But it also facilitated ecclesial weakness, adding to the problems created by cultural individualism and ecclesiastical competition in the U.S. As a result of these forces, churches could, and did, free ride on American culture to transmit and reproduce much of the moral life of Christianity for their members. Or, perhaps more accurately, churches relied on culture to produce a simulacrum of that moral life.
In overthrowing the cultural consensus around Christian morality, the 1960s and 1970s called the Church’s bluff. American culture would no longer supply the moral cues and the moral backbone to American Christianity.
Theologically-liberal churches caved immediately. Of course, they had conceded whatever internal spiritual resources they may once have had at least half a century earlier. They simply accommodated the new consensus as they hemorrhaged members.
Conservative Christians responded in several different ways. But having neither the tradition nor the leadership to do so, they did not respond ecclesially.
Without ecclesial resources to draw on, Christians naturally looked to the world of politics in reaction to these changes. Hence the rise of the Religious Right in the 1970s and the 1980s.
This reaction, however, only enhanced the impotence of the Church. While the Church certainly has a political witness, and Christians can and should serve and participate in civil society and politics, the Church’s true and unique power lies only in the transforming power of the Gospel.
To be sure, Jesus’s response to Pilate—“You would have no power over me if it were not given to you from above”—is nonsense to those who are not Christians. Nonetheless, there simply is no Church without this self-understanding, which is Jesus’s understanding, that spiritual power trumps temporal power, no matter what it looks like to temporal authority. The problem with the Christian Right is not that it’s too Christian, but rather that it’s not Christian enough. It looks to temporal means to sustain what was at best an impoverished ecclesial life to begin with.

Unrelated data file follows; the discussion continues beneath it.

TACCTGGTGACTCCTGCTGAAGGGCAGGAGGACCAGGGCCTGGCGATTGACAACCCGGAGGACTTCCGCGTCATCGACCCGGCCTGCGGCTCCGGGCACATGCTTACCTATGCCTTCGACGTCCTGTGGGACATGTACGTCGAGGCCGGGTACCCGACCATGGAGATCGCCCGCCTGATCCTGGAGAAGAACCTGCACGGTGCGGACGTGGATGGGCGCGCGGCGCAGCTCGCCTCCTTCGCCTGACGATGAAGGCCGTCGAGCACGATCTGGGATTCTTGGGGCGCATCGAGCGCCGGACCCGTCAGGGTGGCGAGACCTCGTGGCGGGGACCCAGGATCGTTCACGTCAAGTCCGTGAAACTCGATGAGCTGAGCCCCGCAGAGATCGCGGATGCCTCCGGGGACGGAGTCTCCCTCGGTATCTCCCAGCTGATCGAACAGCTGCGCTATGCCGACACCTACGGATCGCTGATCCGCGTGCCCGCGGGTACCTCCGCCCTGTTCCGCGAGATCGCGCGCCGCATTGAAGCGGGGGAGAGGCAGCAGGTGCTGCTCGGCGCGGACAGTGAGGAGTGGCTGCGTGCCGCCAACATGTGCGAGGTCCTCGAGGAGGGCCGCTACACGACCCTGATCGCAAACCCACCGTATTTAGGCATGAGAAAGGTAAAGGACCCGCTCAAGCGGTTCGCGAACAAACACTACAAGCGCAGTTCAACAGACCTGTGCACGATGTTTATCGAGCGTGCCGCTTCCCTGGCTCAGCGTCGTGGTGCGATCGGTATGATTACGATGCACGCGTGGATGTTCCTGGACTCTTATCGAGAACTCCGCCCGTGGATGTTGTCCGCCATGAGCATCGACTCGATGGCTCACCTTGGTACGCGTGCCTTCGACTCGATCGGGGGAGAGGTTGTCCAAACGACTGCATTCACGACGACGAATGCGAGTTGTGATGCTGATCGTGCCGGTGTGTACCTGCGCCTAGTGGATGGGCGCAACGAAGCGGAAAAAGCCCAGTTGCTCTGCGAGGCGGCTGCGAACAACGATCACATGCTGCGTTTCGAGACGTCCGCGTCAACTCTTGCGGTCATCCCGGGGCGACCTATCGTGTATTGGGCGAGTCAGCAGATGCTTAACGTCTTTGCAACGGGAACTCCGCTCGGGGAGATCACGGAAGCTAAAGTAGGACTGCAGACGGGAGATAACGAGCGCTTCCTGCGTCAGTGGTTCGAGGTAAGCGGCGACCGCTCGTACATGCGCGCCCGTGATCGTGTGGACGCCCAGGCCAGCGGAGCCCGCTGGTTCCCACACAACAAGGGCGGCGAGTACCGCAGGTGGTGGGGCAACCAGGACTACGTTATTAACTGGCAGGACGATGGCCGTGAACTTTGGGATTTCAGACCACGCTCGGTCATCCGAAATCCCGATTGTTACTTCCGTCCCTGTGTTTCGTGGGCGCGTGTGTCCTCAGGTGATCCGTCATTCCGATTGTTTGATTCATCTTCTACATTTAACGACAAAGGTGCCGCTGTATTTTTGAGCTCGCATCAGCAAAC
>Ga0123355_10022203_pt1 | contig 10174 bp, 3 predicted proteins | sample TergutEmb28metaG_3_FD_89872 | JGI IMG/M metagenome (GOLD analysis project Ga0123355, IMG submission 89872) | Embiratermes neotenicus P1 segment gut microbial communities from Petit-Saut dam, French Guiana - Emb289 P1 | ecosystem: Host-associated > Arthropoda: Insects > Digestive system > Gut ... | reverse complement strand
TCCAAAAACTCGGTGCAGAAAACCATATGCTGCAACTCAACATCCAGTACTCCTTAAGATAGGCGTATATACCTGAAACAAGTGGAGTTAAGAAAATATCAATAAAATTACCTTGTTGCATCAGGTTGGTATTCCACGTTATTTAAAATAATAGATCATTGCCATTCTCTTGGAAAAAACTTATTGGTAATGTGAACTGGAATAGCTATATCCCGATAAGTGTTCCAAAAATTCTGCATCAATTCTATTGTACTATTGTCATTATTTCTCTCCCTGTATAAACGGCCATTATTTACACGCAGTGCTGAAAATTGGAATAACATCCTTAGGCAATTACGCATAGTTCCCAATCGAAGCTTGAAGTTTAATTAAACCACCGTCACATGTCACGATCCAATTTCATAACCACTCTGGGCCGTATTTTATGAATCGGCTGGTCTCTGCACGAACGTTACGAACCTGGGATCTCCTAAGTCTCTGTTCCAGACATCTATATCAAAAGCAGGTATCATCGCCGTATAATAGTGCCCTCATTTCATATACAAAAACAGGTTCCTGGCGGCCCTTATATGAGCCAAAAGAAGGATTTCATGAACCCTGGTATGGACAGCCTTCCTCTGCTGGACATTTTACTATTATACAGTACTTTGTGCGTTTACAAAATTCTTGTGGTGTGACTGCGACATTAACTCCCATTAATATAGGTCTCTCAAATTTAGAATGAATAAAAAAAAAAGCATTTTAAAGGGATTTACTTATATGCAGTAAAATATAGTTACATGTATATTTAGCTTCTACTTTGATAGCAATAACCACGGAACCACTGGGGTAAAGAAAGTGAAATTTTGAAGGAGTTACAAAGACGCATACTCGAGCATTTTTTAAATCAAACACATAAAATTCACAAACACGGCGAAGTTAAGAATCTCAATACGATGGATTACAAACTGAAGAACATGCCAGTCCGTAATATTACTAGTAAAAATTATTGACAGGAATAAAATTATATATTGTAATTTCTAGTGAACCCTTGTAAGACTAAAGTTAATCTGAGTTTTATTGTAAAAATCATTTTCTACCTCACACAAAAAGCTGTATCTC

Developing real ecclesial life in American churches does not mean withdrawal from society. Quite the opposite. But it does mean that American Christians need to stop thinking of their churches as “voluntary organizations.”
It also means American Christians need to cross lines they studiously avoided crossing in the past.
Those “hard sayings” of Jesus, for example. As when he draws the lines of the true family around himself. Which is why Christians call each other “brother” and “sister.” Or when Jesus redraws national identification around himself as “King.” This does not mean Christians repudiate their temporal identification. But as St. Peter writes, Christians also identify as a nation. So, too, in his epistles, the apostle Paul uses variants of the word “polis” to describe the community of the Church: the church as city and commonwealth.
This is bracing language. It is an understanding that contrasts sharply with traditional American conceptions of Christianity and the “voluntary organization” they call their churches. Instead this: The Church is my family. The Church is my city. The Church is my nation.